Tuesday, November 23, 2010
In the last blog entry we examined some Enneagrammatical errors that commonly affect or afflict us. Here are a few more errors that are natural and easy to fall into. With naming, a little vigilance, and some focused attention, they won’t catch us unaware.
Enneagram Evangelism. Being Too Enthused About the Enneagram
If I had a nickel for every time someone told me how they were turned off completely to the Enneagram by some well meaning friend/spouse/coworker bombarding them with enneagram enthusiasm, well, I’d have a roomful of nickels. And I hate rolling those things in wrappers so I’d just have to live with them. (Yes, I live rurally and my bank’s coin sorter is rarely working.)
Seriously though, this is a real Enneagrammatical error. The horror on someone’s face when I tell them that I teach and consult with the Enneagram of personality is not feigned. Generally, I listen to their tale of Ennea trauma, offer some empathy (because they’re right, it sucks to have anything pushed on you), and hopefully get them to separate the map from the messenger.
We Enneagram enthusiasts need to be gentle in our excitement. The one best way I’ve found to open someone else to the Enneagram is this: give them an introductory book, mine, David Daniels’, Helen Palmer’s, or Baron and Wagele’s. Tell them your type: “I’m a Seven (or Eight or One or whatever your type is.) This book might help you understand me better. It’s helped me understand myself more.”
We need to restrain ourselves from commenting on their type, even if they ask. They will read the book and begin the discovery process on their own. Let them get back to you. After all, one of the best parts of the Enneagram is having a common language in which to examine our differences and similarities on our path to understanding.
Being a Not Type
One of my friends who is a successful Enneagram teacher and consultant worked so very hard interrupting her passion, her Enneagram drive, that she became what she now refers to as a Not Four. Which is not the same as an evolved or self-actualizing Four.
Sure, the Enneagram gives us a choice to run our habit or passion rather than having it run us. But we need to remember that the passion IS energy. We want to avail ouselves of that energy for growth and transformation, to become our best selves.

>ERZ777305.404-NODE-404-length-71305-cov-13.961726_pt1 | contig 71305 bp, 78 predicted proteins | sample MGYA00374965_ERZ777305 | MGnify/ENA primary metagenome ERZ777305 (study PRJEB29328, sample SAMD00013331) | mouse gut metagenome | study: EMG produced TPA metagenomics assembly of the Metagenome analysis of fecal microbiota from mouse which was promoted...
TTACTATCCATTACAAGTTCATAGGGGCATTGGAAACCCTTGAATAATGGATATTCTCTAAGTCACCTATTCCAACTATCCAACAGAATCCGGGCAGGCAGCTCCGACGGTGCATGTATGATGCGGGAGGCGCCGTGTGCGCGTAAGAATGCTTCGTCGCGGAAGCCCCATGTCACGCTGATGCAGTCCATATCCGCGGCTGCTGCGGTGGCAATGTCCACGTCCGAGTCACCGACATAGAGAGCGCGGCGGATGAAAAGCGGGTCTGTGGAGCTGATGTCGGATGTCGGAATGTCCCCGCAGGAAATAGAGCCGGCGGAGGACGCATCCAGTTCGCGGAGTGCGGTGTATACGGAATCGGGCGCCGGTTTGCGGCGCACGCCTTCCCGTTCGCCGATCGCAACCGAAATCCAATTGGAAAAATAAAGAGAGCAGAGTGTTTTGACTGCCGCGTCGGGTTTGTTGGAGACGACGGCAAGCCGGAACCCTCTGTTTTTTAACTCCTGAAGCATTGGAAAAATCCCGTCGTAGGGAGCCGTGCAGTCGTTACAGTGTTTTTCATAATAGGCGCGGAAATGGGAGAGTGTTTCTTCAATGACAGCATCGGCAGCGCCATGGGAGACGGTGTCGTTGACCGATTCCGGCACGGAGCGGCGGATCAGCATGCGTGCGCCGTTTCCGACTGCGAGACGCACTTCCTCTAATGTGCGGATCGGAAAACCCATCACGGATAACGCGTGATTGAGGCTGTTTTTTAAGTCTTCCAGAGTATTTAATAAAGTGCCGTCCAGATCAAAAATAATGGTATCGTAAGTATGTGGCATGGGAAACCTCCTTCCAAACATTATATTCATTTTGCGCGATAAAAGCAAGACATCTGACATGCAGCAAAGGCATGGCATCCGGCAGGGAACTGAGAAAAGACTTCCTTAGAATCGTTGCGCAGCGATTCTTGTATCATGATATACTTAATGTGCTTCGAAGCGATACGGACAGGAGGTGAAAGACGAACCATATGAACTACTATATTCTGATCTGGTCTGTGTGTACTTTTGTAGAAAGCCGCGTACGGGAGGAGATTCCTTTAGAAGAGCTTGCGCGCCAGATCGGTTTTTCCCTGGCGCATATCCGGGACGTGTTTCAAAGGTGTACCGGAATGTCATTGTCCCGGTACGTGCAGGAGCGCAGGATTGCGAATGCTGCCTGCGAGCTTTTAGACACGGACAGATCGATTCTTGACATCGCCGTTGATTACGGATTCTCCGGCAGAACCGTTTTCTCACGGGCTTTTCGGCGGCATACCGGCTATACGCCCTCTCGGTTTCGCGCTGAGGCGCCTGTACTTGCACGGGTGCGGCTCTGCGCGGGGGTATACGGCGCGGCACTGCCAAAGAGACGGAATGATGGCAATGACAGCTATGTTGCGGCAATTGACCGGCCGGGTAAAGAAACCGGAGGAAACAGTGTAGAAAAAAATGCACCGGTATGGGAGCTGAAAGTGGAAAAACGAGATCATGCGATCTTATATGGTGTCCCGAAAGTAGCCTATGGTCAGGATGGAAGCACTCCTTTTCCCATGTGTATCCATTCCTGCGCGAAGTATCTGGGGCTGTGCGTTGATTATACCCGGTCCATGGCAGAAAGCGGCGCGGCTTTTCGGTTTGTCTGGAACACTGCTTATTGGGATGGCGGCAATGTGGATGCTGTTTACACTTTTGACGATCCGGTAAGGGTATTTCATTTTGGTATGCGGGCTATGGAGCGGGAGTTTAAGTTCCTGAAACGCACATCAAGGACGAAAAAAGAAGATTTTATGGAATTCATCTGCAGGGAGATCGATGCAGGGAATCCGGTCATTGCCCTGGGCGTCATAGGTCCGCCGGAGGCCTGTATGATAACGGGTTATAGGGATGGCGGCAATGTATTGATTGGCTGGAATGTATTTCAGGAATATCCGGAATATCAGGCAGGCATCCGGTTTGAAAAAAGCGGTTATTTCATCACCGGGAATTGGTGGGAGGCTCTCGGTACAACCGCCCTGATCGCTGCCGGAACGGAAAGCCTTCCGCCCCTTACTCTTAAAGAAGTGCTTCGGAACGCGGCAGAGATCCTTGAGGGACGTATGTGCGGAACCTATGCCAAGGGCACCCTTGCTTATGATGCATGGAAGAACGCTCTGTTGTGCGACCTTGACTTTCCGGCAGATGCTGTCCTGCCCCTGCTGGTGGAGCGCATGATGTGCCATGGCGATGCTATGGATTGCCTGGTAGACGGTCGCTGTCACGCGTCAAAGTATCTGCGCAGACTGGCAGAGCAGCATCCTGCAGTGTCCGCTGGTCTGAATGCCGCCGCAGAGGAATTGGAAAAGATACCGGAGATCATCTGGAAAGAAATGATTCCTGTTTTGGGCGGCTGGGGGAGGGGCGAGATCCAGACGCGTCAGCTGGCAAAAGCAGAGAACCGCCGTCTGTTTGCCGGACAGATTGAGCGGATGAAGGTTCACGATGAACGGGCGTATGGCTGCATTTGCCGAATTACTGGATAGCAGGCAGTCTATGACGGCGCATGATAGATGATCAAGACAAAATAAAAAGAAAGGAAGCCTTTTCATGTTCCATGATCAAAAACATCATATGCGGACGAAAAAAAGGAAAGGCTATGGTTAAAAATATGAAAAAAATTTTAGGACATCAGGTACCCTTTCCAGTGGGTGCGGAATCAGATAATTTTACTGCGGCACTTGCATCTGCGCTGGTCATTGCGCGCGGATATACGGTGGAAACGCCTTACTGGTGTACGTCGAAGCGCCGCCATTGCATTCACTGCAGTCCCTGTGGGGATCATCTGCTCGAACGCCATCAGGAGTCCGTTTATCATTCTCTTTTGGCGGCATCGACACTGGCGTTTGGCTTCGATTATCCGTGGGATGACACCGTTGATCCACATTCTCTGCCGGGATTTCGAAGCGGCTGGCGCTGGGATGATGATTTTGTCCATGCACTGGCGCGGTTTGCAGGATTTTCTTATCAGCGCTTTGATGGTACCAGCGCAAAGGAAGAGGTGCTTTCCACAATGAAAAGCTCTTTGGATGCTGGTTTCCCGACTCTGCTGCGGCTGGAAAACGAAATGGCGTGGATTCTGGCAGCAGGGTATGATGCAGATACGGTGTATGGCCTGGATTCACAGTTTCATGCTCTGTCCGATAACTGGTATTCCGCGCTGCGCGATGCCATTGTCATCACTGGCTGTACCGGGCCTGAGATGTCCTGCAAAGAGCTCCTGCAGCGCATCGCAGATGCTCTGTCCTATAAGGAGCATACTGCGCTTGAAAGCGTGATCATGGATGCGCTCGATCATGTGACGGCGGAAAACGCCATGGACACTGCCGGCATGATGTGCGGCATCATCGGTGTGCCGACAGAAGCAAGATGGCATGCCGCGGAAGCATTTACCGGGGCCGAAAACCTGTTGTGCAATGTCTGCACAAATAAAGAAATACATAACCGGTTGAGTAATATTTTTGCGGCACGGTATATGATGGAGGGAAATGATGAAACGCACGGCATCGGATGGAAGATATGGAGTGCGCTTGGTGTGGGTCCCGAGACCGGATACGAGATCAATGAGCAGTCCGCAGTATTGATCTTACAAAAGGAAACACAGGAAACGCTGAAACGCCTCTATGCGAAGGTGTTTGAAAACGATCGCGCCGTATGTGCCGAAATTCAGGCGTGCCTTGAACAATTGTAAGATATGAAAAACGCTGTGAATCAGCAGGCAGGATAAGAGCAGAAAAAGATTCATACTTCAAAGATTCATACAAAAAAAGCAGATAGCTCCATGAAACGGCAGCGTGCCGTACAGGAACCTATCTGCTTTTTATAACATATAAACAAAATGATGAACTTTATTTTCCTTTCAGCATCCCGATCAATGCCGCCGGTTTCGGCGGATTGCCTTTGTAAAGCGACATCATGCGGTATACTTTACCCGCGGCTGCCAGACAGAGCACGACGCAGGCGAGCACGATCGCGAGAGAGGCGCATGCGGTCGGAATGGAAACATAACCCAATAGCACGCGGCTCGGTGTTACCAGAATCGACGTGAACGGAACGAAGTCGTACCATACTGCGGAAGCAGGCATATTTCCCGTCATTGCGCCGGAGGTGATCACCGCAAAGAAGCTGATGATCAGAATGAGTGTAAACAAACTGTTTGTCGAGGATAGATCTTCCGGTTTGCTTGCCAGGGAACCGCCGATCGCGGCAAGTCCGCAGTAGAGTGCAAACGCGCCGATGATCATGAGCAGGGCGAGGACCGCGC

My friend was working so hard going against her type, that she underused her type, her gifts. She realized that it’s not doing the opposite of what type first presents, but doing whatever we do with consciousness. Sometimes, Fourness is exactly what is needed. We can’t jettison our gifts; we merely need to be awake and choose right action. With practice and awareness, we can choose the gifts of all nine types, ultimately.
Sevens are not committed. Eights don’t get their feelings hurt. Ones hold grudges. Not true. These are potential manifestations of the worldviews informing Sevens, Eights, and Ones. But don’t believe everything you read.
Yes, Sevens are visionary optimists, and most enjoy beginnings more than grunt work middles. Still, I’ve known myriad Sevens who are very committed to relationships, causes, and projects. They get things done, they complete, they are monogamous.
Eights may project invulnerability coming from a worldview where “only the strong survive”. But let me tell you that I know many a tenderhearted Eight of both genders whose feelings have been bruised because of the assumption that they are touch and don’t feel pain.
Ones can certainly see things in black and white terms and become irritated when others don’t come through, aren’t honest, or don’t pull their weight. But remember that the hallmark of Oneishness is the desire to correct, to make better. I know several Ones who don’t hold grudges - because they feel that it is wrong to do so. It’s not correct.
These are just a few examples, but it is all too easy to fall into stereotyping, even when we know better. Better to ask each individual “How is this situation (feelling etc) for you?” And it works even better when you both have that common Enneagram language.
Confusing The Map With The Territory
Just because we know the Enneagram type of another person does not mean we know him or her. The Enneagram is a rich and compelling map. But it is only a map. In a sense, it can be likened to our GPS devices in our cars or on our phones. It does a good job in certain known areas but it can lose its way or declare you off-road when it is unknown territory.
Each of us IS unknown territory. Our Enneagram type makes us more comprehensible to ourselves and others. It offers a map for growth both psychologically and spiritually. Still, much of our inner terrain is “off-road” even to ourselves. We are a learning in progress. We are growing ourselves.
One day, probably far in the future, it is my profound desire that we will no longer need the Enneagram map. I pray that we will connect intuitively, deeply with ourselves and others. Understanding will be like breathing and we will apprehend the true and holy territory of spiritual beings in human form. And then we might attend to other work, what I do not know.
I know, I know, it sounds like science fiction or utopia. But I can dream. In the meantime, I’ll try to use the map with delicacy and discretion, always reminding myself that there is so much more that is not known.